Yu-Gi-Oh! and Your Wallet
- Sherif Lewis
Yu-Gi-Oh! is a game that requires you to keep purchasing cards, as new and better strategies are introduced, and some cards become staples that you simply can't miss if you want to compete. Here are a few ways to alleviate some of the financial stress while still managing to enjoy the game.
How long have you been playing Yu-Gi-Oh!? Let's say you have been involved in the game for at least two years. How many decks do you have? Do some of these decks contain expensive cards? Do you have some pricey staple cards that you move between decks such as Infinite Impermanence? Were you able to afford all the cards you wanted? The last question is: Do you have any idea how much you spent on the game in total, between buying singles and sealed product?
Odds are you cannot answer that last question. I would be surprised if anyone actually managed to! It is also likely that you will keep buying cards even if only from time to time. The relation between Yu-Gi-Oh! and your wallet is inversely proportional. Some cards are quite expensive yet they might seem like a necessity to have, especially if they are staples. Other times you can pick up an entire deck on the cheap. What you buy is what you feel like buying and can afford.
The question we are posing today is: How do you maximize card value in relation to the amount of money you allocate and are willing to spend?
Of course, if you can afford to buy any card you want without hesitating or thinking about the financial implications, then that is great. But if you want to get better value for your money because you are wary of your budget, then consider the following:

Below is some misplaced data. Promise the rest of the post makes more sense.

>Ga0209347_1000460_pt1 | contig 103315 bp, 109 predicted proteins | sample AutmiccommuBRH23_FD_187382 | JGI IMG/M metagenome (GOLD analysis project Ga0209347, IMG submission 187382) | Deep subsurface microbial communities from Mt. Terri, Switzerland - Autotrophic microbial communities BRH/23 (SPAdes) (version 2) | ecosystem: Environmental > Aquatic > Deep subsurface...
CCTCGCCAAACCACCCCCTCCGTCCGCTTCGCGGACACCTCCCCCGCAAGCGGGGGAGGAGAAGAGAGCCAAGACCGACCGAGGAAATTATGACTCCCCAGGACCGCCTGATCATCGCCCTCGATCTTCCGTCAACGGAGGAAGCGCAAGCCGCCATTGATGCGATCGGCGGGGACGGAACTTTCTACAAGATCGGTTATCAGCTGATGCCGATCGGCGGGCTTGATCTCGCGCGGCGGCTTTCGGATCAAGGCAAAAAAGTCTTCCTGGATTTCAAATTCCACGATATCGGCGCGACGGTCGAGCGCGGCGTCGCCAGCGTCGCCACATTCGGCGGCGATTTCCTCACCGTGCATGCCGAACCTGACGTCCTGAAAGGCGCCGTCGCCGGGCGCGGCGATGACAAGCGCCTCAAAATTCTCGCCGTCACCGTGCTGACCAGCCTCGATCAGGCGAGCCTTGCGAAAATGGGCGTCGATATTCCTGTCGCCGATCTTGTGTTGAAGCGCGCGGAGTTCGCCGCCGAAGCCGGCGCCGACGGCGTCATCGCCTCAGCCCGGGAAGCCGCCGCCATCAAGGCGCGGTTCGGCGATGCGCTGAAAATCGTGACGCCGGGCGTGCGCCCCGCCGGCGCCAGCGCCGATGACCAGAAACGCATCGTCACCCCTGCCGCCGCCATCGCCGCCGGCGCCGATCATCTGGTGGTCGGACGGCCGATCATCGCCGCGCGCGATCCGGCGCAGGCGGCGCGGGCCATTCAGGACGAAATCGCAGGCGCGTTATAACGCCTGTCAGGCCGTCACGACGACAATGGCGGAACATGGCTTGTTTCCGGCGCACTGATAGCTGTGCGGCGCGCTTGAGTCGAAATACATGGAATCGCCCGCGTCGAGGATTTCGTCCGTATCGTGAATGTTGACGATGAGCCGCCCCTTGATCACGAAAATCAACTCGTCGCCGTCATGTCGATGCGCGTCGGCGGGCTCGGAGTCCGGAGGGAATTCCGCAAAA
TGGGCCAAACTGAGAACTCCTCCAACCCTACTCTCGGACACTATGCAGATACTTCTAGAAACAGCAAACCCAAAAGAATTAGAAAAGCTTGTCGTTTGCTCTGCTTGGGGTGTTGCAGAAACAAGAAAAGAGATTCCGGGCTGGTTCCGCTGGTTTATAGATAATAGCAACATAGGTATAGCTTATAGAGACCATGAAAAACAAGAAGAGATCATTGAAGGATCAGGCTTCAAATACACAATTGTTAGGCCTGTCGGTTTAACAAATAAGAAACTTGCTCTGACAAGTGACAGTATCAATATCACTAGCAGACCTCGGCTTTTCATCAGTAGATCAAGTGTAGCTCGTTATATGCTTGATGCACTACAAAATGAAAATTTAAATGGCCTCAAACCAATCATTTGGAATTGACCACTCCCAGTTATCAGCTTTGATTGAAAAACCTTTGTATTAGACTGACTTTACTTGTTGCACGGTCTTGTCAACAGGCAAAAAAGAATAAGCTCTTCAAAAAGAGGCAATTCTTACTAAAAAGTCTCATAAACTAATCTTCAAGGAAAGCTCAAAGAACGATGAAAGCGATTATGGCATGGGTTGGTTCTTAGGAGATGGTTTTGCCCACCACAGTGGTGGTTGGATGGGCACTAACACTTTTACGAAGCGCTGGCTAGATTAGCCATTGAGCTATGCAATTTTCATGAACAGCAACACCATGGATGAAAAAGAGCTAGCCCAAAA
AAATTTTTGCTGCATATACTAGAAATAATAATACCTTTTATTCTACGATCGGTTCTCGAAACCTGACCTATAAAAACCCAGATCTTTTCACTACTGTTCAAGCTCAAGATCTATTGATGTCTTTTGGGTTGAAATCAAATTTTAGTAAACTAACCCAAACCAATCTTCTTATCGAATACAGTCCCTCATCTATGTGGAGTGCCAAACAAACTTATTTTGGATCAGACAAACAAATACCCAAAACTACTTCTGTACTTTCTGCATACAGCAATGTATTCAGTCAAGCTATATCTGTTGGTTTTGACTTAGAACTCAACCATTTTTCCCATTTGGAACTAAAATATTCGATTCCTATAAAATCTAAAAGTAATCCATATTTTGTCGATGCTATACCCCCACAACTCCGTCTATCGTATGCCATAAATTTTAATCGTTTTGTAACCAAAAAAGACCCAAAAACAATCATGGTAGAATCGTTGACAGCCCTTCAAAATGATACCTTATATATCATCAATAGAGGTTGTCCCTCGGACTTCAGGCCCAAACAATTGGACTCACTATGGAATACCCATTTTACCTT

Stick to One or Two Decks …
… especially if you plan to build competitive decks! As a game, Yu-Gi-Oh! keeps evolving and changing. This means that decks that were relevant in the past might not be as powerful going forward. However, most strategies — and I am talking about competitive decks — will usually be relevant for between one and two years. Sky Strikers remained relevant for a long time, Pendulum variants are still very much playable, and dinosaurs have been stealing top-cut spots since their release.
If you invest in one or two meta decks with strong potential for the future, all you will have to do is update the deck from time to time with new cards or different technology instead of scrambling to update a larger number of decks almost simultaneously. Trust me … it is very difficult and expensive. Admittedly some cards will be more expensive than others, but it will be your budget that decides what you can do with your deck. Who knows, you might discover a new way of playing your deck and be successful with cheap cards. Yu-Gi-Oh! is all about innovation, deck building, and adaptation.